Property is the right to exclude unwanted use and occupation of space. Larger and more central properties have gradually less exclusive policies. The state practices a large-scale, uniform residential policy which it codifies in immigration laws in order to expand its power. This suffers the failures of egalitarianism and creates antagonism between different cultures and ethnic groups who cannot restrict access to their own properties.
While the need for shelter is significant, it alone does not explain why individuals and families purchase or rent homes. Shelters in fact can be provided at very low cost if scaled to large numbers of individuals and families, yet they are not preferred by the market in comparison to individual houses. The advantage the individual house possesses over mass shelter is more than a large amount of storage, it provides the owner a space that is exclusive. No one may enter and occupy this space without the owner’s invitation. A home is therefore a space where all things are familiar, and no unwanted or alien presence is allowed. Familiarity is what provides comfort and rest to the homeowner.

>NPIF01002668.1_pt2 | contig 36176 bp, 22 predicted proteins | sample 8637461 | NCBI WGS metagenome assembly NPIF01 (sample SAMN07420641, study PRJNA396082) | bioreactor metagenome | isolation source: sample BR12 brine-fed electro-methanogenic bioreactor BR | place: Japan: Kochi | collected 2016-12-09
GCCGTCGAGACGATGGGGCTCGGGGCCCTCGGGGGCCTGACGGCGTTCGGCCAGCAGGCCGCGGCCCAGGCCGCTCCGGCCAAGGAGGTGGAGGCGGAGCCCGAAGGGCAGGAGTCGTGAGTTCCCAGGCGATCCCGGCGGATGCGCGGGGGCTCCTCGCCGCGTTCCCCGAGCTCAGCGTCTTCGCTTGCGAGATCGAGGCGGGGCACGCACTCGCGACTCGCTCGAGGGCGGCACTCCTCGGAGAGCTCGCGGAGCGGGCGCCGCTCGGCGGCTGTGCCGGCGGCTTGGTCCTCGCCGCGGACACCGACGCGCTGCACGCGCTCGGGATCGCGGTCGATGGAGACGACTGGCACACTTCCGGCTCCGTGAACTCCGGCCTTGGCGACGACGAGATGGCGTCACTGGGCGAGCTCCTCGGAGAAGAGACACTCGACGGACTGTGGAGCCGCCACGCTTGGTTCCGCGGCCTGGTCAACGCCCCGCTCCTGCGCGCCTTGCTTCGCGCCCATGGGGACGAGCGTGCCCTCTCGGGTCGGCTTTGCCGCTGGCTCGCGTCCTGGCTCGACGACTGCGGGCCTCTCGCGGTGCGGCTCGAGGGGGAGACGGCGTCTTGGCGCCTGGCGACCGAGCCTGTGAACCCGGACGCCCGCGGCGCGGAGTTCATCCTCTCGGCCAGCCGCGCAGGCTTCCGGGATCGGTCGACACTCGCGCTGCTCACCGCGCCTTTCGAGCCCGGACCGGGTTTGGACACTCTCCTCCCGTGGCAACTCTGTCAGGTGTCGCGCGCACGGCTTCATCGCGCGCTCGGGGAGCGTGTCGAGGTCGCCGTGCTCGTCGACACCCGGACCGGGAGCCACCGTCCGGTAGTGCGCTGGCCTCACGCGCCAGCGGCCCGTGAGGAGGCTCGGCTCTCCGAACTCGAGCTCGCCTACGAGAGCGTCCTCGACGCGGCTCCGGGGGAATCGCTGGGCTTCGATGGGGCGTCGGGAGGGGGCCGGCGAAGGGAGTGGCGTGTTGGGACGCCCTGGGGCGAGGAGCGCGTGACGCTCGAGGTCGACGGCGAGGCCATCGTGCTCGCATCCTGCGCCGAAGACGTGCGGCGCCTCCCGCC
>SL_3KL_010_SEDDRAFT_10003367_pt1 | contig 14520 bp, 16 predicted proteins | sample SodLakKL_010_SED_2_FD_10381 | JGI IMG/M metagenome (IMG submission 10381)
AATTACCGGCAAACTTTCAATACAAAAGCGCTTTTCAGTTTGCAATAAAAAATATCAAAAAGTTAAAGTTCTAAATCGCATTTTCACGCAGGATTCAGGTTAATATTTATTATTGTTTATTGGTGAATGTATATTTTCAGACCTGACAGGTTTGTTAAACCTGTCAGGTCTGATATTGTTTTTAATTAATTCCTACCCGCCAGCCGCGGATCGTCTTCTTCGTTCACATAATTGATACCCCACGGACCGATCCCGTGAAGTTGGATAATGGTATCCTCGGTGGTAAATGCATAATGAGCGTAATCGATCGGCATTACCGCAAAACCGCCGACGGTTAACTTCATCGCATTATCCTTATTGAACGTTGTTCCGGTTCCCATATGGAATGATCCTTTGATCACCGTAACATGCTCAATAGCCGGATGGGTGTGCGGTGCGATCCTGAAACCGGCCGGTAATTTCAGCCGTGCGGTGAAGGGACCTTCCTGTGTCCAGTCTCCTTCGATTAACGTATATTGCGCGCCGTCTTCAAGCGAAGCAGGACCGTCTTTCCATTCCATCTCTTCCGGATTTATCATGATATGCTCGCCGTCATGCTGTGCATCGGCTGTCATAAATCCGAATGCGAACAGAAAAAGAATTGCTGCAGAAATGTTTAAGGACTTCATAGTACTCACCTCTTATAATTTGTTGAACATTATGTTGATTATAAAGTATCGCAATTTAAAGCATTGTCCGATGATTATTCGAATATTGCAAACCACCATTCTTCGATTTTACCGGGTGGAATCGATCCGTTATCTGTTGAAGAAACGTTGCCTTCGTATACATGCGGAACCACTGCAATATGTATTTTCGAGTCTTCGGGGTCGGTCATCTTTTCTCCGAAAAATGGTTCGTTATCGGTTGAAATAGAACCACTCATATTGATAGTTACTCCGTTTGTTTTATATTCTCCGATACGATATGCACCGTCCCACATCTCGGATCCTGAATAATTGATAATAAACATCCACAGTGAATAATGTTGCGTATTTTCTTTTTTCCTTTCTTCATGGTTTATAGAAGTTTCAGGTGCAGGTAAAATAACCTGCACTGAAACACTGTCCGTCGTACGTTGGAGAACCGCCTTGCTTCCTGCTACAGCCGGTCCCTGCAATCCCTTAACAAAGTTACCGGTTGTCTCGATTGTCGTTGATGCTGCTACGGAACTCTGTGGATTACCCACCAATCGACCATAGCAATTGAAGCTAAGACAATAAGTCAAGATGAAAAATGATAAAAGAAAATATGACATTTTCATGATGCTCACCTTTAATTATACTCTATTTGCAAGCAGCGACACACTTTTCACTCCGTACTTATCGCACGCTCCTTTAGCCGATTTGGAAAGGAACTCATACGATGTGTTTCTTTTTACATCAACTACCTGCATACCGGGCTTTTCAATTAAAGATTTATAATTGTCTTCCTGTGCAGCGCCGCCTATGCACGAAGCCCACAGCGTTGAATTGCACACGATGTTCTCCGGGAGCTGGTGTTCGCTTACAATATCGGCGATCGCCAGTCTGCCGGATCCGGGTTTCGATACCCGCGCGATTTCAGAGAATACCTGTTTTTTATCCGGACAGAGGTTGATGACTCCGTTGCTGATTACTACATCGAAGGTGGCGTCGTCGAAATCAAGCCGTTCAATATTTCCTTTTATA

Familiarity, while it may apply to the nuclear family unit, also extends in a spectrum outwards in human society. While immediate children and siblings are allowed unlimited access to the home, family relations are allowed limited access and sometimes can be granted residency if their circumstances are so unfortunate that they cannot afford their own homes. Usually this will be agreed to only if this guest understands that the familiarity of the home may not be affected, and this guest must obey very strict rules of behavior while they are a guest. Continuing outwards in the spectrum of familiarity, friends and acquaintances will sometimes be temporarily received as guests for periods lasting no more than a day. These visitors will of course make no attempt to change the state of the home or disturb its familiarity, in fact they will consider it a personal honor to be able to enjoy the home of their host. Once their welcome has run out, these guests will feel the pressure to return to their own homes.